Despite a limited inventory and rising resale prices throughout the Santa Clarita Valley, entry-level buyers helped condominium sales maintain momentum during October, the Southland Regional Association of Realtors reported on Tuesday, Nov. 26.
A total of 105 condominiums closed escrow last month, up 26.5 percent from a year ago and 5.0 percent above this September. It was the seventh consecutive month condominium sales came in above the 100 mark. Only twice since October 2005 had the total exceeded 100 until the run began this April.
Condo sales were up a whopping 238.7 percent from the record low of 31 closed escrows set in January 2008. For comparison, sales of 179 single-family homes during October were up 80.8 percent from their record low, but down 17.5 percent from a year ago. Home sales increased 3.5 percent from this September.
“The lesson condo buyers illustrate should encourage all prospective buyers to get moving,” said Bob Khalsa, president of the Association’s Santa Clarita Valley Division. “It may sound like a cliché, yet it’s true — There’s no time to buy like now: interest rates are low, but likely to rise; waiting assures only higher property taxes; prices are steadily moving higher; and, competition will heat up again in the Spring, yet I expect only modest increases in the inventory.”
The desirability of the Valley and the relatively low price of local condominiums appear to be the driving forces for buyers, Khalsa said: “The magic number is $335,000. This number really matters because it’s what entry-level buyers can actually afford. Luckily, there are still condos throughout the Santa Clarita Valley at and below that number.”
Indeed, the condominium median price — where half the sales are below and half above — came in at $280,000. That was up 40.0 percent from a year ago and 1.8 percent ahead of this September. The price has been trending higher yet continues to fluctuate, hitting its peak for the year in July with a median of $300,000, the first time that figure has been seen since February 2008.
The single-family home median of $440,000 was up 22.2 percent over October 2012 and 2.3 percent higher than September. Every month since March has been above $400,000, peaking at $450,000 in August.
“The housing outlook is positive, moving toward a normal market,” said Jim Link, the Association’s chief executive officer. “With fewer investors in the market and distressed properties evaporating, that clears the way for traditional buyers and sellers, neither of whom have a particular advantage at this juncture, even with the tight inventory.”
The active inventory of homes listed for sale on the Multiple Listing Service operated by the Association increased by 48.5 percent in October, yet by historical standards remained exceptionally tight. A total of 554 active listings were reported at the end of the month, which represented a 2.0-month supply at the current pace of sales.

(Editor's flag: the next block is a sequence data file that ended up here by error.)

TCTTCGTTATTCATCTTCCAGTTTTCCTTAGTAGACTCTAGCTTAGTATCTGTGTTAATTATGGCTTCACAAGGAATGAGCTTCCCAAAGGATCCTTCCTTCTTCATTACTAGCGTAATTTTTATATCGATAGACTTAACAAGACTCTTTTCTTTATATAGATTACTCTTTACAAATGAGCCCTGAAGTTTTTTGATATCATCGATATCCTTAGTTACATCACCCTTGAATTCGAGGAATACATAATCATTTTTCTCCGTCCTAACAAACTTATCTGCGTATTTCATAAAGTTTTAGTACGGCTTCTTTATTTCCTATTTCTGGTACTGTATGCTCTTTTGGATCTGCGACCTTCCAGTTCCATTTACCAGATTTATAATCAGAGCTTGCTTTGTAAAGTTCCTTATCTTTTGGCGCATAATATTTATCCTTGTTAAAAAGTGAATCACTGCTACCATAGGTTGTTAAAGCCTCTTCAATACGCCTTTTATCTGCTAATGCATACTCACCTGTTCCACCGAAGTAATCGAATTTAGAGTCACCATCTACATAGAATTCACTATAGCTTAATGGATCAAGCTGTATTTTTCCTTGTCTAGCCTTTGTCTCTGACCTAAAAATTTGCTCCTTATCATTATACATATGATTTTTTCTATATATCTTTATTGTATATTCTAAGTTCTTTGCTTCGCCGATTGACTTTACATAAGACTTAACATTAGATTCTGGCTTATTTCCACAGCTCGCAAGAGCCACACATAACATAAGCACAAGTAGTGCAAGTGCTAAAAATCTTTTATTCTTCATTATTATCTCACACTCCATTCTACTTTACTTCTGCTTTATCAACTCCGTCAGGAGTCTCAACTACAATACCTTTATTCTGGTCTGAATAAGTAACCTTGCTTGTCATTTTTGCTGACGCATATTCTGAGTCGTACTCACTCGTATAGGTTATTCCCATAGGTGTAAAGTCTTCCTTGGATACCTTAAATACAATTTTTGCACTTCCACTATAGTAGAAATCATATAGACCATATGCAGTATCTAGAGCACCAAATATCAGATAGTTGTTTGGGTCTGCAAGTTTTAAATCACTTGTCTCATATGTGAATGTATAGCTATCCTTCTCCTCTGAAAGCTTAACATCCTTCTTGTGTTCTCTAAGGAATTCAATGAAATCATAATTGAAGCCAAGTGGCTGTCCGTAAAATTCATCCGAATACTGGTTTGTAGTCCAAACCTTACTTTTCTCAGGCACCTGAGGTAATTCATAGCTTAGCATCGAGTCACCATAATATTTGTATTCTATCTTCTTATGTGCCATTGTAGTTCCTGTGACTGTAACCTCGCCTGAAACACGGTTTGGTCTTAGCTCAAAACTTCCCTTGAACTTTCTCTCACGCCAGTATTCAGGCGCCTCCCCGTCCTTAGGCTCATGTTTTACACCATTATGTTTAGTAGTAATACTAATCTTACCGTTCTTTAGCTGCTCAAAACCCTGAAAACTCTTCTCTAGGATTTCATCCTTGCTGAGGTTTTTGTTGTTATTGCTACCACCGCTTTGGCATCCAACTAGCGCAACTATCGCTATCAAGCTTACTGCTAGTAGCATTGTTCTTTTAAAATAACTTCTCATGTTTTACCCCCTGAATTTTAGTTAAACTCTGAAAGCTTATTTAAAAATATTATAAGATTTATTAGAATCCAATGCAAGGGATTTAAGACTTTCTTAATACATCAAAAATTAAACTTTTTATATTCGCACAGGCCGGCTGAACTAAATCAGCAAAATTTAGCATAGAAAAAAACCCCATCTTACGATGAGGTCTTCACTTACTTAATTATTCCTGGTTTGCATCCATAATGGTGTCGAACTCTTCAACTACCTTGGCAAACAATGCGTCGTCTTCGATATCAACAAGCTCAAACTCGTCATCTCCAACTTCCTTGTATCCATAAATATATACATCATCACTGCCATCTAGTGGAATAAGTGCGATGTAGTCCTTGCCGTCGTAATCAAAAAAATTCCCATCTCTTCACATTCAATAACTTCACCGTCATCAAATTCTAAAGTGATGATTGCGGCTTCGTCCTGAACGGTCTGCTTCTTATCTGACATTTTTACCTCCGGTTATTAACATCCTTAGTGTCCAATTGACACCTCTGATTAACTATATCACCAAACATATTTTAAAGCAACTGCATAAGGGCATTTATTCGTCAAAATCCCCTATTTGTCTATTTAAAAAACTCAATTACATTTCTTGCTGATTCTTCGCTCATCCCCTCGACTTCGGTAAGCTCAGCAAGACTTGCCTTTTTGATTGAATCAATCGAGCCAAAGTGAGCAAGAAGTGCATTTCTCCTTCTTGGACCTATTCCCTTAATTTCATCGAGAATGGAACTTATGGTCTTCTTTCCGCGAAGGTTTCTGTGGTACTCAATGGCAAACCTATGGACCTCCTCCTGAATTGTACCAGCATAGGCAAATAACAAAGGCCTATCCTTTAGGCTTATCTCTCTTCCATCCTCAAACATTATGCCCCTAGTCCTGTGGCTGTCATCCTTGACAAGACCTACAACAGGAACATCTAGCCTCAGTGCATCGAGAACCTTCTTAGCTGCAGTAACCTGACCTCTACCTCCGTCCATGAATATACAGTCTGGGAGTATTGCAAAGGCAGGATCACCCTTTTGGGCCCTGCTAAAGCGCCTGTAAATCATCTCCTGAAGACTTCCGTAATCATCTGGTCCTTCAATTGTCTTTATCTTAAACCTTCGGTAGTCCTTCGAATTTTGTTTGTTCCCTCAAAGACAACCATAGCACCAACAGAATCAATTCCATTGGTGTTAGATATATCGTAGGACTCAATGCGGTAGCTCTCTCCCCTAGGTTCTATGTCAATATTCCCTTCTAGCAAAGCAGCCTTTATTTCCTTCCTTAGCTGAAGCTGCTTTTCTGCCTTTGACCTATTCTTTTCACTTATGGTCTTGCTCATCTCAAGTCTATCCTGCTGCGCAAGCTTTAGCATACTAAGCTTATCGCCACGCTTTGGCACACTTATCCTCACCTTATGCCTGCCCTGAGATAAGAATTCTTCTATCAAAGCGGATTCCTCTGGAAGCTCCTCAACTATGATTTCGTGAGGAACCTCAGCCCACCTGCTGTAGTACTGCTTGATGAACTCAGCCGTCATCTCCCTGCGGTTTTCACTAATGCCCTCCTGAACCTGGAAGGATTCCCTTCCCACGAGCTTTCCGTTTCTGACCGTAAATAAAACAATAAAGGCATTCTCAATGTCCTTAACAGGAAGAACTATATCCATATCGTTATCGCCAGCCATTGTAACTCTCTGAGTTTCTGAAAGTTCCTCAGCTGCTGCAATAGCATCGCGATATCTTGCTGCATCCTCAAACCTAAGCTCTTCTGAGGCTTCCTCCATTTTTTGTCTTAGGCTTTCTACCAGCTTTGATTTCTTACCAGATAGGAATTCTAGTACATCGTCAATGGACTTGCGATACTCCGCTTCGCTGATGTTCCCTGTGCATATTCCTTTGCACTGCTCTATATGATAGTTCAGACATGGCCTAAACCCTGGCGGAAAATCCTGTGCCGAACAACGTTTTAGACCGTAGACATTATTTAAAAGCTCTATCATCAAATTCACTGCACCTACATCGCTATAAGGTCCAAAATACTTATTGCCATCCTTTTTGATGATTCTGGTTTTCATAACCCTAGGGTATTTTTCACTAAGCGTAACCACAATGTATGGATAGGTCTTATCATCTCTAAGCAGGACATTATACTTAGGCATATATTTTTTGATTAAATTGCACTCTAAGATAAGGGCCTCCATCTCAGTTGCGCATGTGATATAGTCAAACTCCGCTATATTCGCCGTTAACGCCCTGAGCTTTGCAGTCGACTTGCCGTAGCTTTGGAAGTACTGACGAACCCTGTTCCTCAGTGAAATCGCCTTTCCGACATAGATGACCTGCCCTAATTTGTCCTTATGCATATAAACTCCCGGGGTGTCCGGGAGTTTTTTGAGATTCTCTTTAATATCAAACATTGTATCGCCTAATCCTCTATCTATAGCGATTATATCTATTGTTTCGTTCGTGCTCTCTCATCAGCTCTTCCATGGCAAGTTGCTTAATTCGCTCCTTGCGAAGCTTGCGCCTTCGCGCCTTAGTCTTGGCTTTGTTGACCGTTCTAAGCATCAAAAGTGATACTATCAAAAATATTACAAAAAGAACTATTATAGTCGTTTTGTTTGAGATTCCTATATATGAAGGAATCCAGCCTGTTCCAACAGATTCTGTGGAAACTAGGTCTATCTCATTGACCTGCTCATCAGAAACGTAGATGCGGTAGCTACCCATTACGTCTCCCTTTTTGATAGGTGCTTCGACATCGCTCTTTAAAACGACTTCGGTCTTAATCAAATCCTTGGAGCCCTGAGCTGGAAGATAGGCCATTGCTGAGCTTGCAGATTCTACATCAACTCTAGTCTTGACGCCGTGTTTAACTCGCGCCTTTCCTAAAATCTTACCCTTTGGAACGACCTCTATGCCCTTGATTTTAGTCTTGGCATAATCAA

It was the second month above a 2.0 supply after more than a year below that benchmark, which struck bottom with a 0.9-month supply in December. Historically, a 6-month supply signals a balanced market, although Khalsa said he doubts the inventory will hit or exceed a 3-month supply in the coming months.
Khalsa and Link agreed that the gradual reduction of distressed properties is helping the market move toward a new normal, even as the demise of distressed properties contributes to a lower inventory. Traditional transactions between a typical buyer and seller dominated the market last month, accounting for 80.3 percent of October transactions.
Foreclosure-induced sales fell to their lowest level on record, representing a mere 3.9 percent of closed escrows, a figure that many experts say equals the pre-recession level. Short sales — where the lender allows a sale of a home for less than the outstanding loan balance — increased slightly from September, yet still accounted for just 15.8 percent of transactions, the second lowest level on record.
Both Association officers also said what happens to local housing in large measure hinges on what happens in than nation’s capitol. The “wild card” for housing, they said, is what Congress does with federal housing policy, the fate of Fannie Mae and Freddie Mac, and if, how fast, and how high interest rates will rise.
The Southland Regional Association of Realtors® is a local trade association with more than 8,900 members serving the San Fernando and Santa Clarita Valleys. SRAR is one of the largest local associations in the nation.
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